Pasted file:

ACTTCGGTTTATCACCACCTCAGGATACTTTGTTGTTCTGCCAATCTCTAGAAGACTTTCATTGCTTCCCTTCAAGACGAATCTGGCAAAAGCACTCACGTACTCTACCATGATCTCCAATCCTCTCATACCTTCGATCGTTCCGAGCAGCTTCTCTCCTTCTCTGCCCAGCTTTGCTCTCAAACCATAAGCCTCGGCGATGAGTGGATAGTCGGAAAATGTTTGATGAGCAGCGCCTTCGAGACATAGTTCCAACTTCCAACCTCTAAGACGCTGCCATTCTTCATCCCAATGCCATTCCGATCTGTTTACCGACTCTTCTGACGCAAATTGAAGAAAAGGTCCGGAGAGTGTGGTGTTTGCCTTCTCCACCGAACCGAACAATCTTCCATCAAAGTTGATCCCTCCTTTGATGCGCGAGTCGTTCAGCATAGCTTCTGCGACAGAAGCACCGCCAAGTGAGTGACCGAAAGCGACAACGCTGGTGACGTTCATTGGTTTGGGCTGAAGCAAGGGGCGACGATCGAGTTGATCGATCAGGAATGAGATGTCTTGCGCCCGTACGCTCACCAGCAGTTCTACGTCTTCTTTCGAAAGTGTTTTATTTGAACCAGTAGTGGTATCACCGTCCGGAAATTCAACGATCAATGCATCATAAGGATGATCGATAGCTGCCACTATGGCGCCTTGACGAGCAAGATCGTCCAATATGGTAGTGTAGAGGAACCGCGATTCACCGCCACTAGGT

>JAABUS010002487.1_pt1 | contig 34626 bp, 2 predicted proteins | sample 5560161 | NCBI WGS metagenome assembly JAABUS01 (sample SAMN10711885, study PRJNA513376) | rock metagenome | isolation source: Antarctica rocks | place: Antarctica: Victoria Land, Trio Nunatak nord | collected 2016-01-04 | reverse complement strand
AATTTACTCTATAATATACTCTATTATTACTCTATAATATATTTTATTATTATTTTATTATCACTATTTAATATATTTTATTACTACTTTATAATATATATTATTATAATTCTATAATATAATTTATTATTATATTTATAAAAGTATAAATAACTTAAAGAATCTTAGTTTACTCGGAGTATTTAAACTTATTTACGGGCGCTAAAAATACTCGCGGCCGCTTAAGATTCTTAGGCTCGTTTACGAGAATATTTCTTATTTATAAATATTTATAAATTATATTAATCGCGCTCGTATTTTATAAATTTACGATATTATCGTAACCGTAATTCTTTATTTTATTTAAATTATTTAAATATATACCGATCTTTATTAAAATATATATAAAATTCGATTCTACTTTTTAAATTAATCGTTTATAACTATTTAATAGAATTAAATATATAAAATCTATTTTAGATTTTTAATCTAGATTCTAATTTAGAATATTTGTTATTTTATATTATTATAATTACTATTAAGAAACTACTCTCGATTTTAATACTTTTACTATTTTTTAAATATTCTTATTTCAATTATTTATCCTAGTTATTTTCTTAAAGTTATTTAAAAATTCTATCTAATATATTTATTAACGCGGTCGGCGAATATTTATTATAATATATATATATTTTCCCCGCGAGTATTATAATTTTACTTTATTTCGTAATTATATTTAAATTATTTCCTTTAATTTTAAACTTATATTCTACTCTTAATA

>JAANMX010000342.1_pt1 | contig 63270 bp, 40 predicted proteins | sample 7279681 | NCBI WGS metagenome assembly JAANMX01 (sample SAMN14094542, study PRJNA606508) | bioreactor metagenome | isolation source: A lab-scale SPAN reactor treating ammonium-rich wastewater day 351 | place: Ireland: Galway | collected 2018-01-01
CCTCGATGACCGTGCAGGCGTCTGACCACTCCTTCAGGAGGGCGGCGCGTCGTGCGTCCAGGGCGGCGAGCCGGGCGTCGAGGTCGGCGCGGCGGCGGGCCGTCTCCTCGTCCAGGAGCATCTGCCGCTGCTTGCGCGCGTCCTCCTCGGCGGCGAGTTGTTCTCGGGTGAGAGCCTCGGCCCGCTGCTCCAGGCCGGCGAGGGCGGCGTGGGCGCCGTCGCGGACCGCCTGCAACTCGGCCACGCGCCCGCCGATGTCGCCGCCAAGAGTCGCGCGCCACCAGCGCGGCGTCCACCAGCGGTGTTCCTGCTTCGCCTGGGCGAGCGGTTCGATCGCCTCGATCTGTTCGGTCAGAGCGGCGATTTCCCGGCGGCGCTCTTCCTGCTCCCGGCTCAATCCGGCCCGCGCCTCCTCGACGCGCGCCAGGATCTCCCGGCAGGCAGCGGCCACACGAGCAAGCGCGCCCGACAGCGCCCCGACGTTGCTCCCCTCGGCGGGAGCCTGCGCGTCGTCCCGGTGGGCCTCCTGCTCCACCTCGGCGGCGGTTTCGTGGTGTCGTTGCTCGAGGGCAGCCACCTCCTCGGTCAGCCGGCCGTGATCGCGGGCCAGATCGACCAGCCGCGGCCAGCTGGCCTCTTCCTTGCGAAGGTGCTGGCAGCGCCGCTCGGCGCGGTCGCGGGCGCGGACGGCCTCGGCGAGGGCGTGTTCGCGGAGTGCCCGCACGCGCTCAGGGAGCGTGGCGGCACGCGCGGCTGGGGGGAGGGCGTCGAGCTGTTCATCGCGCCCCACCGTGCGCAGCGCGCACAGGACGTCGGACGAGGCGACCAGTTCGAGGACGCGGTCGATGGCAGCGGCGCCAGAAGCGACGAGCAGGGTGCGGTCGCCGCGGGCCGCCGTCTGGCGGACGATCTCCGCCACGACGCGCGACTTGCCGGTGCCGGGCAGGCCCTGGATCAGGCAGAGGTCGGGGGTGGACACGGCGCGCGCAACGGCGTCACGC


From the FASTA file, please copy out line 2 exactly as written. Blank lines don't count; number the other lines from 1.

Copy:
>JAABUS010002487.1_pt1 | contig 34626 bp, 2 predicted proteins | sample 5560161 | NCBI WGS metagenome assembly JAABUS01 (sample SAMN10711885, study PRJNA513376) | rock metagenome | isolation source: Antarctica rocks | place: Antarctica: Victoria Land, Trio Nunatak nord | collected 2016-01-04 | reverse complement strand